Dentistry is fascinating because...

It is more than just treating a disease. It contains elements of art and science and involves reconstruction for a good functional outcome and an aesthetically pleasing smile.

One little known fact about dental problems is...

One does not need to be "bo geh" (Hokkien for toothless) when one is old, especially since most tooth loss is due to decay and gum disease - both of which are preventable.

Like other chronic illnesses, gum disease is a silent killer in its early stages. As the saying goes, prevention is better than cure.

If I were to give an analogy for what I do, I would be...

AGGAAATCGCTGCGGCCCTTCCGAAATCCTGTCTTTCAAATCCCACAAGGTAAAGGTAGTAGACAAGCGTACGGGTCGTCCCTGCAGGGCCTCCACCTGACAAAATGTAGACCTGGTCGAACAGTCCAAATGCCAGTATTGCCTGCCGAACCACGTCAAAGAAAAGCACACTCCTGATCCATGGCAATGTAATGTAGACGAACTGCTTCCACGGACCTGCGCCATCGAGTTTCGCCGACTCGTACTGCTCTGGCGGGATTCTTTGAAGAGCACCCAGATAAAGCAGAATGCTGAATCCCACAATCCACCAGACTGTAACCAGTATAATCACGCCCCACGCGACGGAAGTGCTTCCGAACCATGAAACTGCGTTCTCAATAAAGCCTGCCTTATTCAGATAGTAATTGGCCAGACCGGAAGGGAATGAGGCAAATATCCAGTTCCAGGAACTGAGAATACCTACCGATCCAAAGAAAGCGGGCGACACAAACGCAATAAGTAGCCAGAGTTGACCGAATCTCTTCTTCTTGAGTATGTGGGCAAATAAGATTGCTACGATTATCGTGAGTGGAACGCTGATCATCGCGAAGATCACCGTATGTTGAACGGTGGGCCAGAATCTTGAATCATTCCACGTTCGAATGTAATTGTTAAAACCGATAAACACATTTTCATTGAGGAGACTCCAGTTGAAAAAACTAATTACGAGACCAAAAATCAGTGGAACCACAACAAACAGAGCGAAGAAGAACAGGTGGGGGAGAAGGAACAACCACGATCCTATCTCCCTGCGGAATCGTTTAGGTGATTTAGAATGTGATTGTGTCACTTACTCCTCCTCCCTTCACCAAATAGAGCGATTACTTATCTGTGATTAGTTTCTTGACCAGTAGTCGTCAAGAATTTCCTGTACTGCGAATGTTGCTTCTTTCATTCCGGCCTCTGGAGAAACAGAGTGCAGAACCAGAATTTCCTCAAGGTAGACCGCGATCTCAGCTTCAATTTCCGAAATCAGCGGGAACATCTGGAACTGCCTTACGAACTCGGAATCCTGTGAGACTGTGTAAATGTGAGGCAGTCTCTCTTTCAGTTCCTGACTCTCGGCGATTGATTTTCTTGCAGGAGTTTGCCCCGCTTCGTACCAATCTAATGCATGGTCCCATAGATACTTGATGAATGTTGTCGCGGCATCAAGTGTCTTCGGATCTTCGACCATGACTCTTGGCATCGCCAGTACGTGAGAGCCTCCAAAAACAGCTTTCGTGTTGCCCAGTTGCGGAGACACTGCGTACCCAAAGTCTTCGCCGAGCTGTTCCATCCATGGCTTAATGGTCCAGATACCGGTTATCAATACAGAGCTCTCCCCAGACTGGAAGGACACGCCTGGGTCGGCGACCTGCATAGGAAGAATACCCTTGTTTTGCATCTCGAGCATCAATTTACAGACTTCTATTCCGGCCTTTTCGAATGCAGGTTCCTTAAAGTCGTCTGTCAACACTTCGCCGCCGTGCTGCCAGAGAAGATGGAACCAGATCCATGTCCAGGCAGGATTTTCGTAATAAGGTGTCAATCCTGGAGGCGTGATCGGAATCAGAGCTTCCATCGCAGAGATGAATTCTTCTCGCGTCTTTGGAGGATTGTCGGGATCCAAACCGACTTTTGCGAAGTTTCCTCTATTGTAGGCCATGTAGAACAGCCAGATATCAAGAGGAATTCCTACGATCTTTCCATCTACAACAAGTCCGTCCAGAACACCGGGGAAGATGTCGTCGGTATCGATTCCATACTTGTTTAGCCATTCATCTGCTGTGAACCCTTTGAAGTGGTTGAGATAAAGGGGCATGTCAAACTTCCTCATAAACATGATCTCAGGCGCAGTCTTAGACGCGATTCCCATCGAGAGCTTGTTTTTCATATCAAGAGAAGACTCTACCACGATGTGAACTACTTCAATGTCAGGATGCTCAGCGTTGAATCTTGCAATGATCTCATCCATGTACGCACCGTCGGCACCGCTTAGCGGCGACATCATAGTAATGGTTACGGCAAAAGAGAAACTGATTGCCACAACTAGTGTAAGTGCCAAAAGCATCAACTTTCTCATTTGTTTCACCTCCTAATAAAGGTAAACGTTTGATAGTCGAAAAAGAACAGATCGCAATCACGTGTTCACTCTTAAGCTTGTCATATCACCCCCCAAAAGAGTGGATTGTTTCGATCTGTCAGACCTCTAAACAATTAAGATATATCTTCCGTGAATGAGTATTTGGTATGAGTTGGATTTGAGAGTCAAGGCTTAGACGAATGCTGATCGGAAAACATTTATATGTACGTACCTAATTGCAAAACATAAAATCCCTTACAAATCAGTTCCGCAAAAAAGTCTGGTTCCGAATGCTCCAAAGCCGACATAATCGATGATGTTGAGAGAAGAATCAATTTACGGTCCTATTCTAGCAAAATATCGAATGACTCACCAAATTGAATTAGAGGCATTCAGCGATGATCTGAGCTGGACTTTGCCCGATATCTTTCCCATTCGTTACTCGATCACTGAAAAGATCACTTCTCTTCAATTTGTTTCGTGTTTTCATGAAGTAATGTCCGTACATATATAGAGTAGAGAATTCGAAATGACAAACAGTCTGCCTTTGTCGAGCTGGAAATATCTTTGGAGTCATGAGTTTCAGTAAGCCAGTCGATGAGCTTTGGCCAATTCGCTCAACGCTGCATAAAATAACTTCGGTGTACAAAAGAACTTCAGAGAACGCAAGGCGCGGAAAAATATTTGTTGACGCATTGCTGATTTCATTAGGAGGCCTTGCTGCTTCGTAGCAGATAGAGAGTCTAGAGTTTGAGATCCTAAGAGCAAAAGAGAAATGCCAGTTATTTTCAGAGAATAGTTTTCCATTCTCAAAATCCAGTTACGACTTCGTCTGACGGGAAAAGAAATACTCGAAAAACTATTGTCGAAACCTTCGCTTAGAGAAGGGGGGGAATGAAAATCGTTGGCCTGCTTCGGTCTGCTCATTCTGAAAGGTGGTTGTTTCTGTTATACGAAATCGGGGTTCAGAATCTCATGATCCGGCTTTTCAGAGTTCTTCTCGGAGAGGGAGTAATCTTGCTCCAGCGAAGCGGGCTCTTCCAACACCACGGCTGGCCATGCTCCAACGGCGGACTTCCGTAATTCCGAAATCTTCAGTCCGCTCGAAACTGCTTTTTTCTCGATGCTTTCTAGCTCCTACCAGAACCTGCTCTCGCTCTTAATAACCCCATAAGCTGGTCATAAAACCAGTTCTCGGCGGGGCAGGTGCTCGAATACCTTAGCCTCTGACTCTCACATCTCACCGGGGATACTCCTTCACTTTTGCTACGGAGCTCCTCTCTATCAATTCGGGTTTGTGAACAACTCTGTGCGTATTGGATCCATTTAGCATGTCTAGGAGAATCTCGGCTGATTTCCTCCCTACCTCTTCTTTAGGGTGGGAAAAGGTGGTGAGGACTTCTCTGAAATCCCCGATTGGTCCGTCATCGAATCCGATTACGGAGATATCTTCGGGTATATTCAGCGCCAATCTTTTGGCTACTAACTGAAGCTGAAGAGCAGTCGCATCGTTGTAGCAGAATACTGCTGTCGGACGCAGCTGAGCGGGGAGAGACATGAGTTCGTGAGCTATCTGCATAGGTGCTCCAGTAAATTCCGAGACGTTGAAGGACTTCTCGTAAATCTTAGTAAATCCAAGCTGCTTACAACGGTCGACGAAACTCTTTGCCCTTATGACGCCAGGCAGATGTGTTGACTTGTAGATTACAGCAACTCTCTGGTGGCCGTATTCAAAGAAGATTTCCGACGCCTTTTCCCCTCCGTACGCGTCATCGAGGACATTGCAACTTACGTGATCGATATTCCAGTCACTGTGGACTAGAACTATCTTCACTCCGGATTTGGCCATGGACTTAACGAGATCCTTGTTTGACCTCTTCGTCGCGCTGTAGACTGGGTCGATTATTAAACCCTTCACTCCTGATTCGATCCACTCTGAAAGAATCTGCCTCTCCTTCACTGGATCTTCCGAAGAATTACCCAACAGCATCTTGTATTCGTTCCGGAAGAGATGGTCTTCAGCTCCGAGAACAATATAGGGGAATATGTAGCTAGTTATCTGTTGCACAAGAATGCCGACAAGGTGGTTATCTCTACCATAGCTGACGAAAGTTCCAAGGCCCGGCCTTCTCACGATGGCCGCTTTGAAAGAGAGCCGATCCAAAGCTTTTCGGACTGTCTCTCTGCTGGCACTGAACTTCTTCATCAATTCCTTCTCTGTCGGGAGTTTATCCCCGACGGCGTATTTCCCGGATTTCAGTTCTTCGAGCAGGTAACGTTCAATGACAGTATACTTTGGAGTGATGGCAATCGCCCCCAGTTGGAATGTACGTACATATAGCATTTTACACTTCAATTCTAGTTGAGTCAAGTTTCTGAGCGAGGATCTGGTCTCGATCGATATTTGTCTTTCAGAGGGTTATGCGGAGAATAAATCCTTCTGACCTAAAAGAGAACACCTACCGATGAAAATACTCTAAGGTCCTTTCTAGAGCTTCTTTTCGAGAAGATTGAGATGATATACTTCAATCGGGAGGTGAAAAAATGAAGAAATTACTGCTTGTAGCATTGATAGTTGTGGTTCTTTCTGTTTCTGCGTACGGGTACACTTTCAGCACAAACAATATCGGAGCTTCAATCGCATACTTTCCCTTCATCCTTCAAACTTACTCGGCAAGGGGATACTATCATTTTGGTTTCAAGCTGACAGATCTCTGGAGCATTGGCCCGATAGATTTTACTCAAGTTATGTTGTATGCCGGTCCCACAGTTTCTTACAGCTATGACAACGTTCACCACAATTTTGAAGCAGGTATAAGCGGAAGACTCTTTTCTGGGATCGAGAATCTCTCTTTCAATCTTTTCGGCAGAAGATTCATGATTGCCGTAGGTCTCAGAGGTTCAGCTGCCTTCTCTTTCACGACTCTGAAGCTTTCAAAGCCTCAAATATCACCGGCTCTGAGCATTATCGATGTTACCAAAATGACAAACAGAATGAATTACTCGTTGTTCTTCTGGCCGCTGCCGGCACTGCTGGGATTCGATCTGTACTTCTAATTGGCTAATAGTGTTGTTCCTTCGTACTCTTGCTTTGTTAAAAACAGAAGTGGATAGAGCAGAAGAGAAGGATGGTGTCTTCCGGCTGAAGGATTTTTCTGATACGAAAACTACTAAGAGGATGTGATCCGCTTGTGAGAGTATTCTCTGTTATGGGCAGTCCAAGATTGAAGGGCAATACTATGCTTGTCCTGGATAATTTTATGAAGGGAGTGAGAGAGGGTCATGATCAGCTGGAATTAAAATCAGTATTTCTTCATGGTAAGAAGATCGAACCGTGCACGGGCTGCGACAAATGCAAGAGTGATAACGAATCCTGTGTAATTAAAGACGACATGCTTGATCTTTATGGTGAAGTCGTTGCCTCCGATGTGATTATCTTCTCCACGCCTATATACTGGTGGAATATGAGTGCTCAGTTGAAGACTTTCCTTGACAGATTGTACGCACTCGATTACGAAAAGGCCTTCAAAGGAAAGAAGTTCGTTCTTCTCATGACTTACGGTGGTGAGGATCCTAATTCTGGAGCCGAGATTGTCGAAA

A chameleon. I need to be a good listener and pick up cues of what is said or not said by the patient to guide me in my work.

For instance, some patients are uncomfortable revealing certain medical conditions as they are afraid of being stigmatised. Or they may look upset and you need to ask the right questions to understand why they are feeling so, which may correlate to their dental well-being.

A patient who has dexterity problems due to an injury, arthritis or stroke may not be able to apply the correct brushing technique. I have to modify the instructions so that he can follow them without much difficulty. I may also advise him to use an electric toothbrush instead.

A typical day for me would...

Start with me waking up at 6am. The first dental appointment is at 8am and I finish at 5.30pm. I spend half an hour to an hour with each patient.